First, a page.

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White Sox Settle Center Field, Leadoff Mess... for now

The unceremonious dismal of Jerry Owens (along with a few others) has made the White Sox opening day roster all-but-official. But the Owens news is the longest-running, most headline-grabbing battle of futility, so we'll start there first.

"I was disappointed," Guillen said of Owens, who batted .230 and lost the job to Dewayne Wise, who batted .316 and played with a sense of urgency. "We have been waiting for him for three years and we gave him the job for three years. Last year he got hurt. It's unfortunate and a shame this kid didn't get it done. He has all the tools in the world."

Fire and attitude seem to be the themes behind the decision, as Kenny Williams echoes some of Ozzie's sentiment.

"For a few years, we told Jerry what we expected in terms of the energy level and the attitude for the leadoff position," Williams said. "When you’re at the top of the lineup in the order, you got to have some fight. I’m not saying Jerry doesn’t have it, but it’s not up to where we want it to be, obviously.

"Maybe it’s a byproduct of what [Wise] has had to go through his career, but he just comes up and fights you every day. You don’t have to question whether he’s going to show up on a given day."


While Guillen has named Wise his starting center fielder, that's not to say that Wise won't be platooned with Brian Anderson. It seems obvious that he will, eventually. But for right now, until Chris Getz proves to be a capable top-of-the-order major league hitter, Dewayne Wise appears to have gotten the nod over Anderson based on his perceived ability to fill the "leadoff position."

Wise is, of course, a poor candidate for a spot in a major league lineup and a terrible option to get the most at-bats in that lineup. He owns a .254 OBP in the major leagues and just a .310 OBP over 12 years in the minors. At 31 years old, this will be the third time Wise has made an opening day roster of a major league club, but the first where he has been anything more than the 25th man, 4th or 5th outfielder type.

I don't have a strong opinion on Wise being named the starter over Anderson, even though I feel that Anderson is the better player, despite his obvious flaws. But it's very easy to argue that the Sox would be a better team with Anderson as the starting center fielder, if only for the simple fact that Anderson would be likely to bat 9th, whereas Wise, who has never been caught stealing in a White Sox uniform, is seen as a leadoff man, presumably because of his plus-baserunning capabilities.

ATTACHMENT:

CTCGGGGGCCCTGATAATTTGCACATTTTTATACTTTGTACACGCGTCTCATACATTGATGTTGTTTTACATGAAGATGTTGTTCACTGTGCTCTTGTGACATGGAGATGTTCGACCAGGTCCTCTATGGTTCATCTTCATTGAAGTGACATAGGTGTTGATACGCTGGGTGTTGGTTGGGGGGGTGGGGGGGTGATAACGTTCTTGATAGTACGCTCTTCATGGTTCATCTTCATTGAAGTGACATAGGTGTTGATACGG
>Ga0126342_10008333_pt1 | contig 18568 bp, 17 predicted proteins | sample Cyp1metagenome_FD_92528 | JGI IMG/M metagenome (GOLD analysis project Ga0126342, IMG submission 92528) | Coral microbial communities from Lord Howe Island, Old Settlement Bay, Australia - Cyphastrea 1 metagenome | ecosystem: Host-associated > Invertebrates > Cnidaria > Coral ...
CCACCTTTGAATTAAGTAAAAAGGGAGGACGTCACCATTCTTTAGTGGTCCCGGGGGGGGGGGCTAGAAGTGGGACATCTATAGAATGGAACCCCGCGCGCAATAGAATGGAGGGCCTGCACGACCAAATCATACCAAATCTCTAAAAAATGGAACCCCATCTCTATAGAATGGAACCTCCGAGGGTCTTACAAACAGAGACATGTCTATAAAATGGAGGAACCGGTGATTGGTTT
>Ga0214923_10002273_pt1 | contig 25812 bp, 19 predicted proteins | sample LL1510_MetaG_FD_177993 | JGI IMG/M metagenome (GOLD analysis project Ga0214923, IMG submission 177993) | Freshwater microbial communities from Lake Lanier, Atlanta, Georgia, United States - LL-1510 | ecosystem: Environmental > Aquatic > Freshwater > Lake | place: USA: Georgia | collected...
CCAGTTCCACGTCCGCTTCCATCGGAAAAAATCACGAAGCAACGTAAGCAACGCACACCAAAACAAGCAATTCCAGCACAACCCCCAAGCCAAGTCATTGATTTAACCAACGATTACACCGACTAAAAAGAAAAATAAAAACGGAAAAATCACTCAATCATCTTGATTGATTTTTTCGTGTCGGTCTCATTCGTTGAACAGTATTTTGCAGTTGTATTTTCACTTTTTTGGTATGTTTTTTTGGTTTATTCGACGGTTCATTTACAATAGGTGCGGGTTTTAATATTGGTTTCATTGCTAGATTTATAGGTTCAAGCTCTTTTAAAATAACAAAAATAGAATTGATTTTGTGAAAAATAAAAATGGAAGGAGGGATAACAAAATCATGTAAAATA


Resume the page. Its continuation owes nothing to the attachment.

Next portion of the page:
For his part, Wise already appears to be looking over his shoulder.

"I'm pretty sure if I swing the bat well and do the little things, I'll probably stay there. If not, he might go with (Chris Getz) or somebody like that."

And that's why I'm not going to pound on my internet podium in protest of this move. Wise is unlikely to post a .300 OBP, and there's little chance of Ozzie Guillen sticking by a woefully unproductive leadoff man. The Sox will soon realize the error of their ways, likely after Getz establishes himself, and stumble their way to a more optimal lineup with Anderson/Wise safely tucked away at the bottom of the lineup. For all their talk of energy and attitude, as soon as the Sox see that .275 OBP in action at the top of the lineup, they'll rethink their position.

White Sox Roster Set

With the pre-game roster moves, the Sox have effectively set their roster.

Starting Pitching: Buehrle, Floyd, Danks, Contreras, Colon
Bullpen: Jenks, Linebrink, Dotel, Thornton, Richard, Carrasco, MacDougal

Lineup: Wise, Getz, Quentin, Thome, Dye, Konerko, Ramirez, Pierzynski, Fields
Bench: Anderson, Betemit, Miller, Lillibridge

I don't have to go over why Lillibridge is ill-suited to be on a major league roster, but with Jayson Nix going down with hamstring issues the Sox had no alternative. Hopefully Nix recovers soon enough to limit the damage of a Lillibridge at leadoff or a Betemit backing up SS experiment.

Colon, Contreras Shelled

Monday was supposed to be the day of reckoning for Bartolo Colon and to a lesser extent Jose Contreras. And if their pitching lines are to be believed, they didn't fare too well in their latest test. Colon gave up 7 runs on 11 hit in 4 innings, including two homers in his 4th inning of work, while Contreras gave up 6 and 8, respectively, in his 4 innings.

Colon was reported to have thrown in the 90's, topping out at 93, so his velocity continues to trend in the right direction. And while I didn't get to see any of the game, it appears like he had a good sinker working (in the first 3 innings), turning two double plays and getting a number of groundball outs.

The Sox aren't worried. "Results aren't important down here," Cooper says. Health and velocity seemed to be the biggest tests. And it's not like Clayton Richard has forced the Sox hand with his last two outings. For better or worse, the Sox will open the season with Contreras and Colon as their number 4 and 5 starters.